Judge denies bail to man arrested after weapons cache found in luggage at Los Angeles airport
LOS ANGELES, Calif. - Authorities said Friday that a man who wore a bulletproof vest on a plane and had knives and other weapons in his checked bags also had manuals stored on his computer detailing how to kill people and schedules showing when kids would arrive and leave from Japanese schools.
The disclosures came during a court appearance by suspect Yongda Huang Harris during which U.S. Magistrate Judge Paul Abrams declared him to be a flight risk and ordered him held without bond until he stands trial.
Federal prosecutors also argued that Harris, 28, is a danger to the community by noting that his computer contained publications outlining how to commit certain types of murders and kidnappings. One document entitled "Man Trapping" showed how to hunt and trap human beings.
Assistant U.S. Attorney Melissa Mills said an examination of Harris' computer revealed he had a "strong interest" in sexual violence against girls. There was also a document with schedules for schools.
In his ruling, Abrams said the evidence showed Harris was not making good choices.
Harris was arrested a week ago during a stopover in Los Angeles on his trip from Japan to Boston. He was wearing a bulletproof vest under a trench coat and also wore flame-retardant pants and knee pads.
A search of his checked luggage uncovered numerous suspicious items, including a smoke grenade, knives, body bags, a hatchet, collapsible baton, biohazard suit, billy clubs, handcuffs, leg irons and a device to repel dogs, authorities said.
Harris is currently charged with one count of transporting hazardous materials — in relation to the smoke grenade — which carries a maximum penalty of five years in prison.
Defence attorney Steven Seiden, who asked that his client be released on bail, said the clothing worn by Harris is commonplace in Asian counties and described the outfit as resembling martial arts clothing. He said the body bags were actually a large duffel bag for moving items.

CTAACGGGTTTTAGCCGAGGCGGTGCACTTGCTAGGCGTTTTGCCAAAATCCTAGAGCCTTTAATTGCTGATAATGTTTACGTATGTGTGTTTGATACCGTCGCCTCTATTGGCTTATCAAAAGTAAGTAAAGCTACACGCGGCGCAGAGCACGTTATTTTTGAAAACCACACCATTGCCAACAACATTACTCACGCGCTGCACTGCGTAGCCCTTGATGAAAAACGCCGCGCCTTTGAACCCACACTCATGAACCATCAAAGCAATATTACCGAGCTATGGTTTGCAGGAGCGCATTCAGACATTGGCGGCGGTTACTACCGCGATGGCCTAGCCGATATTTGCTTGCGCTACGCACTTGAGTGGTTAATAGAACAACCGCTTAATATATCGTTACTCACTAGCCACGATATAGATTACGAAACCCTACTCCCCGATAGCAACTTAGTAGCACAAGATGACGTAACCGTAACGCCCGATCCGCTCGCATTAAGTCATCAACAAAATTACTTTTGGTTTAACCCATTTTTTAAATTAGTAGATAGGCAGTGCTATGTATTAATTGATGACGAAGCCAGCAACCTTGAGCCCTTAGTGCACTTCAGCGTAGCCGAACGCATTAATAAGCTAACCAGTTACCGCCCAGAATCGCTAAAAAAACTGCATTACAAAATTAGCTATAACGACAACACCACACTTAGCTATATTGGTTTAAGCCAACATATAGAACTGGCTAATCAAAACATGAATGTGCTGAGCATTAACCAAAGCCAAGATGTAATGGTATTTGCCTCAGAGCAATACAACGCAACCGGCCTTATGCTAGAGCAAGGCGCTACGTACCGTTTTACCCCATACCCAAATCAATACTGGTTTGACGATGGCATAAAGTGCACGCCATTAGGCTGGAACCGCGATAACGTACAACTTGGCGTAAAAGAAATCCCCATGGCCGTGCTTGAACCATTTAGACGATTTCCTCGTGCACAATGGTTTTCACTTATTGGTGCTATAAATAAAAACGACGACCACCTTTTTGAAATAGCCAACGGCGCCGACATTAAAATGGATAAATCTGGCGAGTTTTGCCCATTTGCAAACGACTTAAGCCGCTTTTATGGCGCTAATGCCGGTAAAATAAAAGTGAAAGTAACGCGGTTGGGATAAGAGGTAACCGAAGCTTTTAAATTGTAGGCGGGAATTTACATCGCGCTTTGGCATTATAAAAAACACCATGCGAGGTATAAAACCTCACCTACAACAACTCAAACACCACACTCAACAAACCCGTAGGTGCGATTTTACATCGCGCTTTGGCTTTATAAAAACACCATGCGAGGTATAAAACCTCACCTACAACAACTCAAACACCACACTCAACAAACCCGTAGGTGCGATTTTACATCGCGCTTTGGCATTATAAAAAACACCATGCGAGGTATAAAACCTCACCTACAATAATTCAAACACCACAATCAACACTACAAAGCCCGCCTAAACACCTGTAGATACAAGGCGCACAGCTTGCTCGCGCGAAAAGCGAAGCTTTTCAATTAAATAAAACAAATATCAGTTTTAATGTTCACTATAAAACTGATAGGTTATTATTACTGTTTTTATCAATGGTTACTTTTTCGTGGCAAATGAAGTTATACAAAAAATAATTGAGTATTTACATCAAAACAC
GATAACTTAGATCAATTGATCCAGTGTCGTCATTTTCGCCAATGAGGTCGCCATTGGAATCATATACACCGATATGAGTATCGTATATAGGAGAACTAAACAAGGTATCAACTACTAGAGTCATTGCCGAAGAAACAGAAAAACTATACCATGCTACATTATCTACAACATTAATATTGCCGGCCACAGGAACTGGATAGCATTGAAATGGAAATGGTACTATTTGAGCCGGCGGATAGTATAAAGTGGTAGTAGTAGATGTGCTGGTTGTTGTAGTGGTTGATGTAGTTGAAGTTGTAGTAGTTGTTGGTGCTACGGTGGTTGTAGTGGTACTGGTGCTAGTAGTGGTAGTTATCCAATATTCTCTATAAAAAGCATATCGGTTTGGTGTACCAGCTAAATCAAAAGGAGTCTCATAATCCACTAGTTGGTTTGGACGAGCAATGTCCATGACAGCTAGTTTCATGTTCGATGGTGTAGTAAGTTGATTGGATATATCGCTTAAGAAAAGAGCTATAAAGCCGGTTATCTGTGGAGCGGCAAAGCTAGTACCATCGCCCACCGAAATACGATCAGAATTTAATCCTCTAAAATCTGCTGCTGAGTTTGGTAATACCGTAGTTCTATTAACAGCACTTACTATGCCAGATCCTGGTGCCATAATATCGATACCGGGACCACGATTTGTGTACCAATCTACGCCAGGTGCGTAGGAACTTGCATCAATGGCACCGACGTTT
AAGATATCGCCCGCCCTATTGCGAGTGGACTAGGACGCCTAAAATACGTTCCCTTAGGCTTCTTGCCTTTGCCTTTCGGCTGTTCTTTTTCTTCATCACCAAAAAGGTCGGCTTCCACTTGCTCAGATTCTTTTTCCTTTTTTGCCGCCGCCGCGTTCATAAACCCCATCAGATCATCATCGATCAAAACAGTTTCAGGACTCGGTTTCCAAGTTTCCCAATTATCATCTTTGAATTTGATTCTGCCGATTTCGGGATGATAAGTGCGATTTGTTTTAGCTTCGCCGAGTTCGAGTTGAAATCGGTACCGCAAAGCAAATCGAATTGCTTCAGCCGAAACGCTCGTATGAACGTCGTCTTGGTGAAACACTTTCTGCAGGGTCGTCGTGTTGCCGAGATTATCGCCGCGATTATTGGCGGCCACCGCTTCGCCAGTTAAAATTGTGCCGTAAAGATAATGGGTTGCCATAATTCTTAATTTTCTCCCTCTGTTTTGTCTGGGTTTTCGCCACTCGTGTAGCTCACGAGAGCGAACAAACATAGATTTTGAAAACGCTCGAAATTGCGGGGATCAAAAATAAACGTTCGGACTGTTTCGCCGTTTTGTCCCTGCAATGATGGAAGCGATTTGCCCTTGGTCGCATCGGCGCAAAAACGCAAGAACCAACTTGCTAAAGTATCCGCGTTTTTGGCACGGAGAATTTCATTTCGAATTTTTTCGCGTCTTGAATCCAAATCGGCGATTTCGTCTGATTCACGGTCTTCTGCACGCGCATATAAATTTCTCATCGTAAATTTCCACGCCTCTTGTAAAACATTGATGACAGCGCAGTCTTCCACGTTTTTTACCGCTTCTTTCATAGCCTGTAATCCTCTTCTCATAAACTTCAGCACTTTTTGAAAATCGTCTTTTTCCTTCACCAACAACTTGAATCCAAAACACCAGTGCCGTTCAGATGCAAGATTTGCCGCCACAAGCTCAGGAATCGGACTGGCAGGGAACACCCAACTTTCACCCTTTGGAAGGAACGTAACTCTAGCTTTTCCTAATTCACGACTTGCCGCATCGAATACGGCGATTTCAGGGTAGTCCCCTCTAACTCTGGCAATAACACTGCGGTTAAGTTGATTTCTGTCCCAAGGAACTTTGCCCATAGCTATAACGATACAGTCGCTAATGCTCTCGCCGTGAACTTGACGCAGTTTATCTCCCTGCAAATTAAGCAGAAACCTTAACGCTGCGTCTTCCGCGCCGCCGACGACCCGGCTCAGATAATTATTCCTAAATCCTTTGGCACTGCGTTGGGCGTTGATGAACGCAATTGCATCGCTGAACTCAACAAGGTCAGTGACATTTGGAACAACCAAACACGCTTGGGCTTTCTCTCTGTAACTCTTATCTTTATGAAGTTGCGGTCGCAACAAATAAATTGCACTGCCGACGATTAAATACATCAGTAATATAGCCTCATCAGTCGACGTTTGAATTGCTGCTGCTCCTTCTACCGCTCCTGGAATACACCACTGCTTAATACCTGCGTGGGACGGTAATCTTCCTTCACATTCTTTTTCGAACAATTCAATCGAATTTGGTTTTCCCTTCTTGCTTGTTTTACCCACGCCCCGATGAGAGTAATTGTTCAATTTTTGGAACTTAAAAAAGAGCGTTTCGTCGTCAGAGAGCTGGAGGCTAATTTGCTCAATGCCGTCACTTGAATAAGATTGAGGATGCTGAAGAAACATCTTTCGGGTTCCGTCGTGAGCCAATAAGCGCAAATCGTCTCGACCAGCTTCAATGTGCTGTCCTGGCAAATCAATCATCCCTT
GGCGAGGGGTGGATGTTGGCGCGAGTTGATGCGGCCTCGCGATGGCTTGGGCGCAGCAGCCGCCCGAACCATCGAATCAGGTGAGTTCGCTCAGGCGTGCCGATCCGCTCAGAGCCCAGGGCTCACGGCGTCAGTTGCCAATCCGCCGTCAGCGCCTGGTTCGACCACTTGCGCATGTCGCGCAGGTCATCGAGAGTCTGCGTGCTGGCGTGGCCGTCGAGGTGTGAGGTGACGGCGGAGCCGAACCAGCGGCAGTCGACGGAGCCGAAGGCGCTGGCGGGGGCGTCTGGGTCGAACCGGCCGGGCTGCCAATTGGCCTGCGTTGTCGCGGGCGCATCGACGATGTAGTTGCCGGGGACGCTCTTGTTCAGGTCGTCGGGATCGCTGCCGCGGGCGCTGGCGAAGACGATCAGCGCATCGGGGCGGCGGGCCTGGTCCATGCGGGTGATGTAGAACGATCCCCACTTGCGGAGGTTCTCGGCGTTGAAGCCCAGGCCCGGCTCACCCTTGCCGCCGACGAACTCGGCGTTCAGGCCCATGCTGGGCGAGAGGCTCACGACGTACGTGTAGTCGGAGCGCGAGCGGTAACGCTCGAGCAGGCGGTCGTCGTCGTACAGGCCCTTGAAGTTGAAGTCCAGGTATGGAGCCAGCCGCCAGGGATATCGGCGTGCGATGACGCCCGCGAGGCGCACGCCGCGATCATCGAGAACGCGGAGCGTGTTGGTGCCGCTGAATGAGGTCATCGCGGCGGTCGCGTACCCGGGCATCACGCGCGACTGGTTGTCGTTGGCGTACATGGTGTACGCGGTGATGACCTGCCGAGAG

Seiden said in court that Harris had been a victim of violence before — attacked on a Boston street — and he carried some of the items found in his luggage to defend himself.
"He may have interests that are not of the norm, but that doesn't mean he's carrying out any type of harm to anyone," Seiden said.
The bespectacled Harris was shackled in handcuffs and wore a white prison-issued jumpsuit, along with a blue surgical mask over his mouth due to a throat infection.
Before the hearing, he crossed and rubbed his arms, appearing to be cold. He often turned and spoke with Seiden.
Harris is a U.S. citizen whose permanent residence is in Boston, though he recently started living and working in Japan, officials said. Harris was returning to Boston because his stepfather had recently passed away, Seiden said.
He got off his flight in South Korea before he headed to Los Angeles. South Korean security officials screened Harris and his carry-on luggage, but the smoke grenade made it onto the plane in his checked luggage, according to a U.S. Homeland Security official briefed on the investigation.
The official was not authorized to discuss the case publicly and spoke on condition of anonymity.
The smoke grenade was X-rayed by police bomb squad officers in Los Angeles, who said the device fell into a category that is prohibited on board passenger aircraft. It is banned from planes under the United Nations' explosives shipping rules.
Most of the items wouldn't violate Transportation Security Administration guidelines for what is permissible in checked luggage, and the protective vest and pants are not listed among items prohibited on flights.